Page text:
In fact many metals and alloys show this property in certain temperature ranges and grain sizes. Super-plasticity may also be achieved by thermal cycling across the phase transformation temperature while the work piece is kept stretched.

The factors common to many super-plastic metals and alloys are given below:

(i) High value of strain rate exponent m, (0.3 to 0.5).

(ii) Small grain size of the order of a few micron.

(iii) Very little work hardening.

Some of the manufacturing processes used for thermoplastic materials have been successfully employed for forming metals in super-plastic condition. For example, processes such as blow forming and vacuum forming have also been used to form super-plastic alloys.

A large number of alloys show super-plastic properties but at different temperatures and grain sizes.

The different super-plastic materials may be grouped into the following three types:

(i) Low temperature alloys of Zn and Al.

(ii) Intermediate temperature alloys of Al.

(iii) High temperature alloys of nickel, some stainless steels and titanium alloys.

On experimentation with super alloy IN 718 which has application as material for turbine blades for aircrafts, Kashyap and Chaturvedi obtained maximum ductility of 485% at a strain rate of 1 x 10-4 s-1 and temperature of 1198 K. They also noted a decrease of ductility with increase in temperature. In fact, more research work is needed to established behavior of yield strength and ductility of super alloys to strain rate, strain hardening and temperature.

Anisotropy in Sheet Metal:

During cold rolling of sheet metal, the material develops anisotropy. The flow strength in thickness direction becomes different to that in the plane of sheet. For testing the anisotropy, the test specimen are cut at an angle to rolling direction. Let l1, w1 and t1 be the length, width and thickness of under formed specimen respectively and l2, w2 and t2 be the corresponding values after some plastic deformation in the tension test.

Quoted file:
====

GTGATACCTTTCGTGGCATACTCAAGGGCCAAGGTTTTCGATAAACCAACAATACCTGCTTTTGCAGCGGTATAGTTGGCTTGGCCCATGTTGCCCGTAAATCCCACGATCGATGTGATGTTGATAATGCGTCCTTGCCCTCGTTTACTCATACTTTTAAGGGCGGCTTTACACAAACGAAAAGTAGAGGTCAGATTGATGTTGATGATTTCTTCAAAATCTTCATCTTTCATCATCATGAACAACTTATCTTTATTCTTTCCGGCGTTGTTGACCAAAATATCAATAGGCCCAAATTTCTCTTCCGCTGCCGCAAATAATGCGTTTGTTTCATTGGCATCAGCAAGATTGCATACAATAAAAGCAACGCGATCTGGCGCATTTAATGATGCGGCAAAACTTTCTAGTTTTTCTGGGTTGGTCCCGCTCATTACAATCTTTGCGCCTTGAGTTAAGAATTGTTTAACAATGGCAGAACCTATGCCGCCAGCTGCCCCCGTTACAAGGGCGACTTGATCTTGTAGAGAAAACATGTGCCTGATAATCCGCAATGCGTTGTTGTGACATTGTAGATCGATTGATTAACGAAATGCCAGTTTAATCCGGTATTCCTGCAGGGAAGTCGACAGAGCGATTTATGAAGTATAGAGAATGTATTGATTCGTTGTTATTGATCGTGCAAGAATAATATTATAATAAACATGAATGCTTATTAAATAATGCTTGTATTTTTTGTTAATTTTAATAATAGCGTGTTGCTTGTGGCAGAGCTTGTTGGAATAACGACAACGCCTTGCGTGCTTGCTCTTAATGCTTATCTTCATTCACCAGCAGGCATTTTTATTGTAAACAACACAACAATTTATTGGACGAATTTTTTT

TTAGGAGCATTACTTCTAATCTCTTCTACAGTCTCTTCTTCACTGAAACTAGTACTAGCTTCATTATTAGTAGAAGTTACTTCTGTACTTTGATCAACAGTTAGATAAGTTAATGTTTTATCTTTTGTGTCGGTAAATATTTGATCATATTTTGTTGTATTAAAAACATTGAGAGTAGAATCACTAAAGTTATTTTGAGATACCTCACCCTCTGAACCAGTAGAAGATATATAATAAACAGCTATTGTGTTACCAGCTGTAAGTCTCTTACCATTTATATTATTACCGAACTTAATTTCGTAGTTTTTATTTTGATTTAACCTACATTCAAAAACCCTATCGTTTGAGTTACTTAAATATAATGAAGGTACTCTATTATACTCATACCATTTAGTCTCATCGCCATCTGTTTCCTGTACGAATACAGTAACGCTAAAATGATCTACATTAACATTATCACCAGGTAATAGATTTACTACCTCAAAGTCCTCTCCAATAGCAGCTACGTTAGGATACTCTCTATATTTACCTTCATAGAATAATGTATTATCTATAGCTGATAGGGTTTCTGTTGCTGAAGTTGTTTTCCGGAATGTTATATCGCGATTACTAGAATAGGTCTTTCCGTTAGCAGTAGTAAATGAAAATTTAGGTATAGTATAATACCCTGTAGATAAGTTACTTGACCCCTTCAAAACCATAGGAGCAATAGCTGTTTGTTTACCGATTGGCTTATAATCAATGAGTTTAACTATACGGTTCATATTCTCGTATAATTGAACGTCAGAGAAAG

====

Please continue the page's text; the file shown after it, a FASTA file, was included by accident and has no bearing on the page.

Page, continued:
The three principal strains are as given below:

In length direction ԑl = ln (l2/l1)

In width direction ԑw = ln (w2/w1)

In the thickness direction ԑt = ln (t2/t1)

In an isotropic sheet ԑw = ԑt, however, in a cold rolled sheet ԑw ≠ ԑt. The anisotropy ratio r is defined as

r = ԑwt …….. (1.18)

For evaluation of r, test specimen are cut in three directions, i.e. 0, 45 and 90 degrees with respect to the rolling direction. The three values of r, i.e. r0, r45 and r90 are determined.

The difference (∆ r) in r values is indicator of planer anisotropy which is defined as follows:

∆ r = rmax – rmin ……… (1.19)

However, it is usually taken as an average variation, as given below, (see Fig. 1.17).

The value of ra more than unity is an indicator that the sheet is stronger in the thickness direction. This reduces thinning and neck formation in the sheet at the highly stressed locations during deep drawing and hence enhances draw ability.